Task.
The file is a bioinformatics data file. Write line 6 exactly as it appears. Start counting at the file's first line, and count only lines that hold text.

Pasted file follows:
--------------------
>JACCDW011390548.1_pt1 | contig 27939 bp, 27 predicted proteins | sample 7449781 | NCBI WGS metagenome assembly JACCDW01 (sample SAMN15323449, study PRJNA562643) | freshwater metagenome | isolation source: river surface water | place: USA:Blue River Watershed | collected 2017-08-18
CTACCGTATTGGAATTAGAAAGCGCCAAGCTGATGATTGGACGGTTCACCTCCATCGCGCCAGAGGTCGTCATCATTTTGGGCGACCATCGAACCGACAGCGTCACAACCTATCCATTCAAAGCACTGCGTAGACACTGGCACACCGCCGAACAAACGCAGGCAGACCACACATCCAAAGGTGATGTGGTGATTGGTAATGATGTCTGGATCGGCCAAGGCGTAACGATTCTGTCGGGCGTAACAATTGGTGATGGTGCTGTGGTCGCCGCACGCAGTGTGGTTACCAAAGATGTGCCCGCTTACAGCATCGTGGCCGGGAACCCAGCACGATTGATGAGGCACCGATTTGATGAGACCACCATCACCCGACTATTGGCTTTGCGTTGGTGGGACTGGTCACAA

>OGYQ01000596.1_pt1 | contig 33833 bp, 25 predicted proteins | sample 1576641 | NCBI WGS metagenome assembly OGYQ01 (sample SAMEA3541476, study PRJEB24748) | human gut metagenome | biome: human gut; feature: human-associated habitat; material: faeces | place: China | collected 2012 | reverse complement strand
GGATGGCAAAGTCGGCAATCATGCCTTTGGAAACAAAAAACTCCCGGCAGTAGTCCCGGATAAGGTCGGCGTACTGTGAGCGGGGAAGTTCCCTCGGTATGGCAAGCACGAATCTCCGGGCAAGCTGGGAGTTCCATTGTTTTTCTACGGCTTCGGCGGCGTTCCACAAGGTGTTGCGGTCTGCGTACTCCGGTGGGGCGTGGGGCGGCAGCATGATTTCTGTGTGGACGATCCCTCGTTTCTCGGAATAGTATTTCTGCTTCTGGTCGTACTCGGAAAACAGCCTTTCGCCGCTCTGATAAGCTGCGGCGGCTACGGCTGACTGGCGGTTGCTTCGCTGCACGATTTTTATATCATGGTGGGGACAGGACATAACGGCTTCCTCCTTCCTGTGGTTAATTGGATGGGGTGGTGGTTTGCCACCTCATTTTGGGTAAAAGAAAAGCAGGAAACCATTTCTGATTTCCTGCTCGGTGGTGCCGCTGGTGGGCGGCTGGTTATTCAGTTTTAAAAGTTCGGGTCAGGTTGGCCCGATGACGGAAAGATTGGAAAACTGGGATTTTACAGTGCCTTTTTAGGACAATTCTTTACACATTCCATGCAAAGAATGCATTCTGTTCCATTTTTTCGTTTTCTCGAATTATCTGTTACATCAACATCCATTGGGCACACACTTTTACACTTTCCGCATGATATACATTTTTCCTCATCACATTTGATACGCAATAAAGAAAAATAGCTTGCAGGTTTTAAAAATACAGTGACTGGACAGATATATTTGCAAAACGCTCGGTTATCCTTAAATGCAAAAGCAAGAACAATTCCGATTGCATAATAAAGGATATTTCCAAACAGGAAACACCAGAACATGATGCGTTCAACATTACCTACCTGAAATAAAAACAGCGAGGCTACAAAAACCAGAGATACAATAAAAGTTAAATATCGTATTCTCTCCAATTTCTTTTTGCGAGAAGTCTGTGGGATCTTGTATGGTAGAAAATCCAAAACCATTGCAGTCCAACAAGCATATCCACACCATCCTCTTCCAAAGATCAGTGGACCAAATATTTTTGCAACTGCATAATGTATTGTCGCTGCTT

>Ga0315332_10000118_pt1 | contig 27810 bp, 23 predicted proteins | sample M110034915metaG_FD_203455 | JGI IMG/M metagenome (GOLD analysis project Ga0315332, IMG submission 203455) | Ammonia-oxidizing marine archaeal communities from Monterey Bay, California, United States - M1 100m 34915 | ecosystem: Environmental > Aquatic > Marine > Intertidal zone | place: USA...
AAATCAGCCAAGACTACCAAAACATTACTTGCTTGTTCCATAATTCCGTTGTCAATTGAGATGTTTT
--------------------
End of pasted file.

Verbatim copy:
AAATCAGCCAAGACTACCAAAACATTACTTGCTTGTTCCATAATTCCGTTGTCAATTGAGATGTTTT